Shropshire Chamber of Commerce says the Chancellor’s March Budget must include urgent measures which will swiftly relieve cost and recruitment pressures on local businesses.

Latest research shows that nearly half of employers are worried about being able to keep up with their energy bill payments when the Government’s current support package comes to an end.

And according to the British Chambers of Commerce, two thirds of firms also say they are being forced to increase the price of their goods or services to combat rising operating costs.

Ruth Ross, Shropshire Chamber’s deputy chief executive, said: “On top of these factors, many employers continue to experience difficulties recruiting staff, and remain concerned about regulation and taxation.

“Taken together, this body of evidence shows why it is vital that the Chancellor announces measures on Budget day which will rapidly inject confidence and fuel investment.”

Shropshire Chamber of Commerce has launched its latest quarterly survey to assess the health and confidence of the local business community during the first quarter of this year.

It questions employers on a range of key issues including cashflow, sales, skills, training, recruitment, investment, and business confidence. To fill it in, click here.

Ruth said: “It’s really important for us that as many businesses as possible take time to fill in this survey. It is completely anonymous, so that you can speak freely.

“Every single business voice matters. The greater the voice, the greater the influence we can have to support the businesses of Shropshire.”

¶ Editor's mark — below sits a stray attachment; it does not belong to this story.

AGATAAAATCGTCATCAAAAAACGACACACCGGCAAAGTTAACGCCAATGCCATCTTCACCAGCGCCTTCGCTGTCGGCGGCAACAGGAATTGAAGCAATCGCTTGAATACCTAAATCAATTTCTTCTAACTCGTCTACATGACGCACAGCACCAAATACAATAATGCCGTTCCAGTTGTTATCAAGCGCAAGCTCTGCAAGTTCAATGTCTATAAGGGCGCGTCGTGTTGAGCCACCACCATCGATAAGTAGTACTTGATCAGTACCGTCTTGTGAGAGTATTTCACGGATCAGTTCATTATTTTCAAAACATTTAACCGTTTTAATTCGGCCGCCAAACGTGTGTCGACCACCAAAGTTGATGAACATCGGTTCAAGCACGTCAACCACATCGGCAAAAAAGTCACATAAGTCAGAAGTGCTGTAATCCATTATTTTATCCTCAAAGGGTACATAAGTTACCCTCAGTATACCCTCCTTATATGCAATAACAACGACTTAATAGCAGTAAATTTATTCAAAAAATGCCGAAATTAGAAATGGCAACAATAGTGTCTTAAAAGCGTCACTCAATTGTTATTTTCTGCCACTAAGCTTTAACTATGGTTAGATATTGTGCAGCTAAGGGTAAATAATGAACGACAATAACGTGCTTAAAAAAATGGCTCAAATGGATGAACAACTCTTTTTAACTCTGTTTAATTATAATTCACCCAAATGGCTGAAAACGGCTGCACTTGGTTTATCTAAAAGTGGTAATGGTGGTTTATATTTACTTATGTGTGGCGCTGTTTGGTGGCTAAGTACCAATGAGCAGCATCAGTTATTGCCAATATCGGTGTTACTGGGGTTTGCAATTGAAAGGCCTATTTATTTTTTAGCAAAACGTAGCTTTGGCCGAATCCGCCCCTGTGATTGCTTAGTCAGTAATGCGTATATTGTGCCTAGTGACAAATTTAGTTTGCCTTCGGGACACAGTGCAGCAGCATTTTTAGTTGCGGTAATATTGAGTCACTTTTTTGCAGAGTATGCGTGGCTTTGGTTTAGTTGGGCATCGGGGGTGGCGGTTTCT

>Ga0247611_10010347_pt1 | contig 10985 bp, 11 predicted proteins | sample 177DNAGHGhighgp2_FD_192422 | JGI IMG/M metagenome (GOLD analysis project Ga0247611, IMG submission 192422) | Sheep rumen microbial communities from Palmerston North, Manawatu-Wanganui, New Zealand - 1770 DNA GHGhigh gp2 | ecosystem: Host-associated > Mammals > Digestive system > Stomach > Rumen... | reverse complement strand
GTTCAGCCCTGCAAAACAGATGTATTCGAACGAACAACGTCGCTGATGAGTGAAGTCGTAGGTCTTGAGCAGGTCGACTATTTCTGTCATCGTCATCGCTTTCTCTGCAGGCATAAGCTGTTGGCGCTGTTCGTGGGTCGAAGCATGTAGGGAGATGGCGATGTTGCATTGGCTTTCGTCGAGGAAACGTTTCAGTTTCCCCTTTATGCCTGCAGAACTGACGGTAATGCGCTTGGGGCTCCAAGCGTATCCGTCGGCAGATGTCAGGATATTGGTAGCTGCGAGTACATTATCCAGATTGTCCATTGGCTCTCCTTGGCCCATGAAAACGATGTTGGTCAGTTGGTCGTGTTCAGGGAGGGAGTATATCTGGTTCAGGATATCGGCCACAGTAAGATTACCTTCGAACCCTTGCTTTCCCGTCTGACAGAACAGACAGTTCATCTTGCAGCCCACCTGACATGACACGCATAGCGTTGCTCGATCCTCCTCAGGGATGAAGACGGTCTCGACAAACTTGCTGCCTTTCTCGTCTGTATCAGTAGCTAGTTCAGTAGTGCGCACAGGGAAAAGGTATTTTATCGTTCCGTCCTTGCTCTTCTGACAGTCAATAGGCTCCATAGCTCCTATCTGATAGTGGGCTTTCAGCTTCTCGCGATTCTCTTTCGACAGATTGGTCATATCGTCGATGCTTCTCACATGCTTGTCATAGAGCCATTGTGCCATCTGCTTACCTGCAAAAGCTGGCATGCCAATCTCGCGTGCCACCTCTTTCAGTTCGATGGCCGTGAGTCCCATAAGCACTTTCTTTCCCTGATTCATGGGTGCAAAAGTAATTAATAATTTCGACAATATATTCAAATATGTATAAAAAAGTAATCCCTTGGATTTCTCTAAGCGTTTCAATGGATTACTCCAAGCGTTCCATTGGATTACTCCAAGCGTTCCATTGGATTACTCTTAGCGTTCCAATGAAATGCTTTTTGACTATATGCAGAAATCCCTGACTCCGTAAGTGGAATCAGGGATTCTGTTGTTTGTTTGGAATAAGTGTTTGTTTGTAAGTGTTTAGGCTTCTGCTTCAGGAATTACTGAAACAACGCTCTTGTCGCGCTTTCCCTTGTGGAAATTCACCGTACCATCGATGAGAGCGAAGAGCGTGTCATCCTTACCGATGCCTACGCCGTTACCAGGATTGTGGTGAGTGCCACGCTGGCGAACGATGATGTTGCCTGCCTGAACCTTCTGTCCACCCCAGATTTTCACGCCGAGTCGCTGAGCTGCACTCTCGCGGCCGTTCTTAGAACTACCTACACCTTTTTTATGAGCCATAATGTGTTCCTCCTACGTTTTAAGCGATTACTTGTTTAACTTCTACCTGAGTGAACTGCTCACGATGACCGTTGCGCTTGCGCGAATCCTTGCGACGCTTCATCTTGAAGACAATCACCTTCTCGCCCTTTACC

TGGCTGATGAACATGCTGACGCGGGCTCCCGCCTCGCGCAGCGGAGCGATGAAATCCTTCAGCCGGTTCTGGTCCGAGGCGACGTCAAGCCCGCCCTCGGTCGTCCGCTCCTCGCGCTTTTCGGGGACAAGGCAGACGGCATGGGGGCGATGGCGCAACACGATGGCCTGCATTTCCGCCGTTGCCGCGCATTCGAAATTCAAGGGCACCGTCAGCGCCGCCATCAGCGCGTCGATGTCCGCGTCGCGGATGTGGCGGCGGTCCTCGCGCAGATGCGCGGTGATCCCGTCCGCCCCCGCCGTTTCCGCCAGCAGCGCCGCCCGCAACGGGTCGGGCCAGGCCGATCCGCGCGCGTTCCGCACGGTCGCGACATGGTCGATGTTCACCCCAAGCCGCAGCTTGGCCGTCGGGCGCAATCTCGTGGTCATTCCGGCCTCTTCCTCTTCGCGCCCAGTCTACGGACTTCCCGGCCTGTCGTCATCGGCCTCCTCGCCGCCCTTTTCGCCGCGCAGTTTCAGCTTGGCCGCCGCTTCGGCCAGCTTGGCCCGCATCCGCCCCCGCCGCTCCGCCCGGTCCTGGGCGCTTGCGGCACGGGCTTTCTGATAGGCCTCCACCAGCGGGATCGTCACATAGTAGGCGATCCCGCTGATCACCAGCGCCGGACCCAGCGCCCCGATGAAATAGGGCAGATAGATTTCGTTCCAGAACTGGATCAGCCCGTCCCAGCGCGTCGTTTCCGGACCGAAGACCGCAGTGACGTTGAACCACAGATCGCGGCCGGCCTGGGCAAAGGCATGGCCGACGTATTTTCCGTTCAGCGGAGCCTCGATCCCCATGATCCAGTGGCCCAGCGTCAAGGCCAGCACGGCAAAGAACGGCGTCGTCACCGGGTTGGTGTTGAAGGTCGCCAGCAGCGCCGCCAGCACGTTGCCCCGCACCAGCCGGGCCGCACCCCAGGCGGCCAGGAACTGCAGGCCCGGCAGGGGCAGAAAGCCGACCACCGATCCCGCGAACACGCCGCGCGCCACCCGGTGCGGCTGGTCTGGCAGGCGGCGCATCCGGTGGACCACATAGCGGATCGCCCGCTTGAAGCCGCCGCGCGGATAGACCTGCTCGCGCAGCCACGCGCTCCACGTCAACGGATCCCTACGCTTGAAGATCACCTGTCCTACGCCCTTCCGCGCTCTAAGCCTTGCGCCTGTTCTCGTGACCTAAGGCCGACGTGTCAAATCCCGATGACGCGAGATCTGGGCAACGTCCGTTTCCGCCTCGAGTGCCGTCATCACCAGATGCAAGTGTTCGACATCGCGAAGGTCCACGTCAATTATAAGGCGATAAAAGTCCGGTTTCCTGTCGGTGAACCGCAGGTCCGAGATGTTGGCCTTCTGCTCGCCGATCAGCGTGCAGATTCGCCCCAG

The previous survey, covering the final three months of 2022, revealed that many Shropshire businesses were starting this year under ‘immense pressure’ due to a combination of energy costs, staff shortages, increased taxes and wage inflation.

More than 80% said they were now having to offer higher salaries in an attempt to fill vacancies, or retain staff.

Many businesses said they were expecting to see profits dented in the coming year, with relatively stable turnover against a sharp rise in operating costs, the results revealed.

Shevaun Haviland, director general of the BCC, said: “This snapshot of the state of play for business at the start of 2023 sets out exactly why the Chancellor must act in his budget to fuel investment in the UK. 

“We know we have a tough year ahead. With costs piling up on their doorsteps and so much uncertainty on Government policies, there is currently little incentive for firms to risk either their dwindling cash reserves or fresh loans on new projects. 

“Firms know that the UK’s finances are tight, but the Chancellor needs to show more faith in the ability and talent of our businesses. 

“If they can see the Government is prepared to invest in them, by taking action on childcare, energy costs, green funding and Solvency II, then the future could soon look a lot rosier and greener.”